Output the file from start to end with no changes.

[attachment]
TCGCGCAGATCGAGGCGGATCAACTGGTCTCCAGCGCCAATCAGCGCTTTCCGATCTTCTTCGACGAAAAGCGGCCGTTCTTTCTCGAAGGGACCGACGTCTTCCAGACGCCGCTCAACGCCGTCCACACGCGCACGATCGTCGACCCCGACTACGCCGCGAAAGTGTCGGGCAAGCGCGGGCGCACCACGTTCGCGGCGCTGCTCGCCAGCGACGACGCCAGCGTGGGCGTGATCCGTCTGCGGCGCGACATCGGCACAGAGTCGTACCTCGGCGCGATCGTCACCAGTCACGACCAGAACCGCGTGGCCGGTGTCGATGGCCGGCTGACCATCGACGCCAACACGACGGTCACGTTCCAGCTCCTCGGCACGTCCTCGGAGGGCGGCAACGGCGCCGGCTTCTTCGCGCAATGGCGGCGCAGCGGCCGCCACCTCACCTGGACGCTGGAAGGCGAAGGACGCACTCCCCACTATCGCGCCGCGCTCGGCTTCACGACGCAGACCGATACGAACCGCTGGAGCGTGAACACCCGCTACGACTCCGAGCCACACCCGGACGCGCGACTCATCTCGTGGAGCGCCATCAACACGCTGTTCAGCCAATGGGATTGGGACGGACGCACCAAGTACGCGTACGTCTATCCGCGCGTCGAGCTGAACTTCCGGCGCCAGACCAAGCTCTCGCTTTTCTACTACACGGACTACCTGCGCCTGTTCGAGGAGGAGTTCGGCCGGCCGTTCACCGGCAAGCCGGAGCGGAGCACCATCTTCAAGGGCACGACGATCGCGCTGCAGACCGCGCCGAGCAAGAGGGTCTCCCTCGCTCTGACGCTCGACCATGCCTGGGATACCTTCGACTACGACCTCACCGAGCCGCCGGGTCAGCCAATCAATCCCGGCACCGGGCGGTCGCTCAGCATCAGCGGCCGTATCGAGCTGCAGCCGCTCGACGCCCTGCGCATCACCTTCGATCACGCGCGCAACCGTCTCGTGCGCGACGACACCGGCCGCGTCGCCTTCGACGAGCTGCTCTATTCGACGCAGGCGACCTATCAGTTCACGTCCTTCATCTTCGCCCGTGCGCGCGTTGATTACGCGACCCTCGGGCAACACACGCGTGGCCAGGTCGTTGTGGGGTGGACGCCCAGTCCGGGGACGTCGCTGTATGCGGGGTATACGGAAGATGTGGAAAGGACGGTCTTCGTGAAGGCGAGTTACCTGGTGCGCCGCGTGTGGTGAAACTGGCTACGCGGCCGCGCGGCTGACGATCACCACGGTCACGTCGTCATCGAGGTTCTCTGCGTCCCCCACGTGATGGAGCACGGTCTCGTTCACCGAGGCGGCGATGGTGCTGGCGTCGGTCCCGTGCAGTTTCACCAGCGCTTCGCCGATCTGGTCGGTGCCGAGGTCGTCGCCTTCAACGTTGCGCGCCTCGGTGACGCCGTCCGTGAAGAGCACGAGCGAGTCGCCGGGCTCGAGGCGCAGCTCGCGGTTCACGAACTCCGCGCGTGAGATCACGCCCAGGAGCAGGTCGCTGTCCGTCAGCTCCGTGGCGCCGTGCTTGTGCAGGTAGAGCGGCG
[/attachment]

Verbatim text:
TCGCGCAGATCGAGGCGGATCAACTGGTCTCCAGCGCCAATCAGCGCTTTCCGATCTTCTTCGACGAAAAGCGGCCGTTCTTTCTCGAAGGGACCGACGTCTTCCAGACGCCGCTCAACGCCGTCCACACGCGCACGATCGTCGACCCCGACTACGCCGCGAAAGTGTCGGGCAAGCGCGGGCGCACCACGTTCGCGGCGCTGCTCGCCAGCGACGACGCCAGCGTGGGCGTGATCCGTCTGCGGCGCGACATCGGCACAGAGTCGTACCTCGGCGCGATCGTCACCAGTCACGACCAGAACCGCGTGGCCGGTGTCGATGGCCGGCTGACCATCGACGCCAACACGACGGTCACGTTCCAGCTCCTCGGCACGTCCTCGGAGGGCGGCAACGGCGCCGGCTTCTTCGCGCAATGGCGGCGCAGCGGCCGCCACCTCACCTGGACGCTGGAAGGCGAAGGACGCACTCCCCACTATCGCGCCGCGCTCGGCTTCACGACGCAGACCGATACGAACCGCTGGAGCGTGAACACCCGCTACGACTCCGAGCCACACCCGGACGCGCGACTCATCTCGTGGAGCGCCATCAACACGCTGTTCAGCCAATGGGATTGGGACGGACGCACCAAGTACGCGTACGTCTATCCGCGCGTCGAGCTGAACTTCCGGCGCCAGACCAAGCTCTCGCTTTTCTACTACACGGACTACCTGCGCCTGTTCGAGGAGGAGTTCGGCCGGCCGTTCACCGGCAAGCCGGAGCGGAGCACCATCTTCAAGGGCACGACGATCGCGCTGCAGACCGCGCCGAGCAAGAGGGTCTCCCTCGCTCTGACGCTCGACCATGCCTGGGATACCTTCGACTACGACCTCACCGAGCCGCCGGGTCAGCCAATCAATCCCGGCACCGGGCGGTCGCTCAGCATCAGCGGCCGTATCGAGCTGCAGCCGCTCGACGCCCTGCGCATCACCTTCGATCACGCGCGCAACCGTCTCGTGCGCGACGACACCGGCCGCGTCGCCTTCGACGAGCTGCTCTATTCGACGCAGGCGACCTATCAGTTCACGTCCTTCATCTTCGCCCGTGCGCGCGTTGATTACGCGACCCTCGGGCAACACACGCGTGGCCAGGTCGTTGTGGGGTGGACGCCCAGTCCGGGGACGTCGCTGTATGCGGGGTATACGGAAGATGTGGAAAGGACGGTCTTCGTGAAGGCGAGTTACCTGGTGCGCCGCGTGTGGTGAAACTGGCTACGCGGCCGCGCGGCTGACGATCACCACGGTCACGTCGTCATCGAGGTTCTCTGCGTCCCCCACGTGATGGAGCACGGTCTCGTTCACCGAGGCGGCGATGGTGCTGGCGTCGGTCCCGTGCAGTTTCACCAGCGCTTCGCCGATCTGGTCGGTGCCGAGGTCGTCGCCTTCAACGTTGCGCGCCTCGGTGACGCCGTCCGTGAAGAGCACGAGCGAGTCGCCGGGCTCGAGGCGCAGCTCGCGGTTCACGAACTCCGCGCGTGAGATCACGCCCAGGAGCAGGTCGCTGTCCGTCAGCTCCGTGGCGCCGTGCTTGTGCAGGTAGAGCGGCG